Since reviewing BunChakeze and Odin of London back in 2010 and 2011, Colin Tench himself has been a pretty busy man lately as if he was filling in the shoes of David Gilmour as if he’s giving him the torch to carry the spirit of Pink Floyd and the obscure ‘70s Prog-Rock bands like Cressida and Beggars Opera and the big ones including Yes. With a dosage of Symphonic and Spacey atmospheric sounds, he’s teamed up with Pasi Koivu on keyboards, Petri Lemmy Lindstrom on Bass, and Robert Wolff on Drums and together they are this new project band called Corvus Stone.
Again, combining with the sounds of those three bands and blending in with some of the ‘80s Neo-Prog sounds of Marillion stirring in the ingredients and see what would come out of the experiments of the Wicked Queen had left into; their sole self-titled debut album is one of the most astonishing debuts to come out of 2012. Tench’s blend of the Floyd’s music carries on like carrying the Olympic torch to flame into the night and carrying the spirit of the music like no other.
He’s not trying to rip off their technique, but paying homage to the Floyd and at times Steve Hackett as well from his work with Genesis and his solo career as well that soothes and shines brightly like a diamond hidden beneath the sea and the sand waiting to be reborn along with Pasi’s atmospheric and sonic-sounding touches on the keyboard and the organ. When he plays the organ at times, it makes him feel like a conductor and telling the band members know when it’s the right time to stop and go and knowing when it’s time to change the time signature in the piece.
At times it sounds like a combination of TV Themes, Fusion, Futuristic, Horror, Soaring, and Gentle at times for the quartet to really have a grand old time to follow and decide where Pasi will take them on the Yellow brick road and not to mention to explore eight highlights from the album. With its heavy touches of guitar, organ, synth, and drums on Highway to Emptiness, it features some layered and eruptive rocking adventures like something that is crawling behind your back while Moron Season and Moustaches in Massachusetts are both fast-speeding bullet trains going 600 miles per hour and it feels like they could have written a video game score for Nintendo’s Mega Man back in 1987.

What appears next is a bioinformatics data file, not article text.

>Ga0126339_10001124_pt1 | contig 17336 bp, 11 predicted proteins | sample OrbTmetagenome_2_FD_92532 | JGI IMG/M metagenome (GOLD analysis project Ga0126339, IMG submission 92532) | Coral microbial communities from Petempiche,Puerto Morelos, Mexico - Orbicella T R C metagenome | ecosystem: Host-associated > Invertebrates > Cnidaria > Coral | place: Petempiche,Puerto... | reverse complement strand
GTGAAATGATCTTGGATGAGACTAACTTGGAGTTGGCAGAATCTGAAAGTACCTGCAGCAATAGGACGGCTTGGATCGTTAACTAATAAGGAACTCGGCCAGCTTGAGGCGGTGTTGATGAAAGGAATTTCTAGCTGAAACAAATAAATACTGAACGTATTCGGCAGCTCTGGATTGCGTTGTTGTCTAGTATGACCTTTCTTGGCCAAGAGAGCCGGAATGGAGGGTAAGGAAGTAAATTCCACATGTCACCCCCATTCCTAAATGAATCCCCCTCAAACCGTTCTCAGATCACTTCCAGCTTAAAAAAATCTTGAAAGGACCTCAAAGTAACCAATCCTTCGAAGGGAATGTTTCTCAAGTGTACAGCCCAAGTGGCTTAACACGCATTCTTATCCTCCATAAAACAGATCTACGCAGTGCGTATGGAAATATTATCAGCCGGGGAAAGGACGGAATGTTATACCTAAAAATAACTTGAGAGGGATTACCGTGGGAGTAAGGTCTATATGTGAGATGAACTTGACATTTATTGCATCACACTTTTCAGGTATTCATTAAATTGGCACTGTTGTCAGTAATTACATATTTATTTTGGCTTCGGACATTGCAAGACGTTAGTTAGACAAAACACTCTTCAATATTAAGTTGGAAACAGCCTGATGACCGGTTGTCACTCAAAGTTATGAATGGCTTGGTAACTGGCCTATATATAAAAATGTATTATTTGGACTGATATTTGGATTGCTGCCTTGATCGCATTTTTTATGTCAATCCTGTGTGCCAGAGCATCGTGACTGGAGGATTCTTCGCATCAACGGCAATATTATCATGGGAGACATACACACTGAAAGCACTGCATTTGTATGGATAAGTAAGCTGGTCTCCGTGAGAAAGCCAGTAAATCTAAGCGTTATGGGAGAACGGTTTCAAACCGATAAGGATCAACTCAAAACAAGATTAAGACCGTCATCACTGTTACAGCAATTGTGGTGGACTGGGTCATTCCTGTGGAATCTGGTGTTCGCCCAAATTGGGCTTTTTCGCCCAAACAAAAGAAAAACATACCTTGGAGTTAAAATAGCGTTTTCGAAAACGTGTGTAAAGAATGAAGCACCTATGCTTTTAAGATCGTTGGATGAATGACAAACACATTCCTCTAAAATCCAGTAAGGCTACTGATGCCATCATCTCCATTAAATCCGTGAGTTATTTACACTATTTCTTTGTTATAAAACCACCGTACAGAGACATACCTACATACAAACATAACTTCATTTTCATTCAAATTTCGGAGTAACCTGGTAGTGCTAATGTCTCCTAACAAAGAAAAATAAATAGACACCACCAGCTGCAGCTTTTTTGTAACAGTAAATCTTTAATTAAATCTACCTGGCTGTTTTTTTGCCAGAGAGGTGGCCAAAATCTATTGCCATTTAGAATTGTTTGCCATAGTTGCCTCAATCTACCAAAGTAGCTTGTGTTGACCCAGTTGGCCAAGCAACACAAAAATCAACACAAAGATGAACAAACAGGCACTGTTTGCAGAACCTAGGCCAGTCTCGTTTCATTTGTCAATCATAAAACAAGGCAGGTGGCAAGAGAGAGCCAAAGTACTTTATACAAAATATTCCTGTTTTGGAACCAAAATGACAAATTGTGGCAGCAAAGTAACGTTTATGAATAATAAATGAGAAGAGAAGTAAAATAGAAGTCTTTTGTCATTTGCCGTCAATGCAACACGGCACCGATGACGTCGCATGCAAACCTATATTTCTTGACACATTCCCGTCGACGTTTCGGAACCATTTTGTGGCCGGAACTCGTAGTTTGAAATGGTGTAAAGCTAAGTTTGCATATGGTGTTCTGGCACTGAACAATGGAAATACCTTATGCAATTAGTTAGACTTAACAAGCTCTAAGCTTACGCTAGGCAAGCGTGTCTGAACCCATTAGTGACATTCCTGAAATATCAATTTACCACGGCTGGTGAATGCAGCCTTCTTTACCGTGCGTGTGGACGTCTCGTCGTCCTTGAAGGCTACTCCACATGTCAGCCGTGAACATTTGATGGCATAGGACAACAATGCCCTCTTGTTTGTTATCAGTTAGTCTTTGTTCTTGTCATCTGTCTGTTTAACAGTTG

Then you have I’ll Leave It All Behind, which resembles the catchy Funk Rock sounds of one of those Cop series back in the ‘70s as if it was written for Starsky and Hutch as for the moody and spooky touches of Ice King, introduces more of a fantasy momentum and at times it feels New Age with Pasi going into the jungle with the Synths as he is following in the footsteps of Edgar Froese. But there are some gentle moments in there like the uplifting spirits on October Sad Song that really take Tench’s and Wolff’s moment to draw like a painting a sculpture while the 8-minute title track is where they go into a freak out mode.
With each of the members giving a chance to shine of synths going into space, drums pumping the beats, Tench’s guitar work, and the King Crimson stop-and-go movements until the spacey dooming classical finale. This isn’t a happy fairy tale, it’s more of a dystopian world gone wrong filled with the aftermath of what has happened to the world and yet its mind-boggling. But Cinema is sort of the calm after the storm with its acoustic/electric gentle lukewarm crisp set with guitar, and Pasi’s keyboard taking over as if he’s paying tribute to PFM’s early days.
It’s hard to believe it’s a music project that been in the wings since last year. And imaginatively, I hope they would do a film score and take the listener by surprise from what they have embarked on us. This debut, can really set the controls for the heart of real music.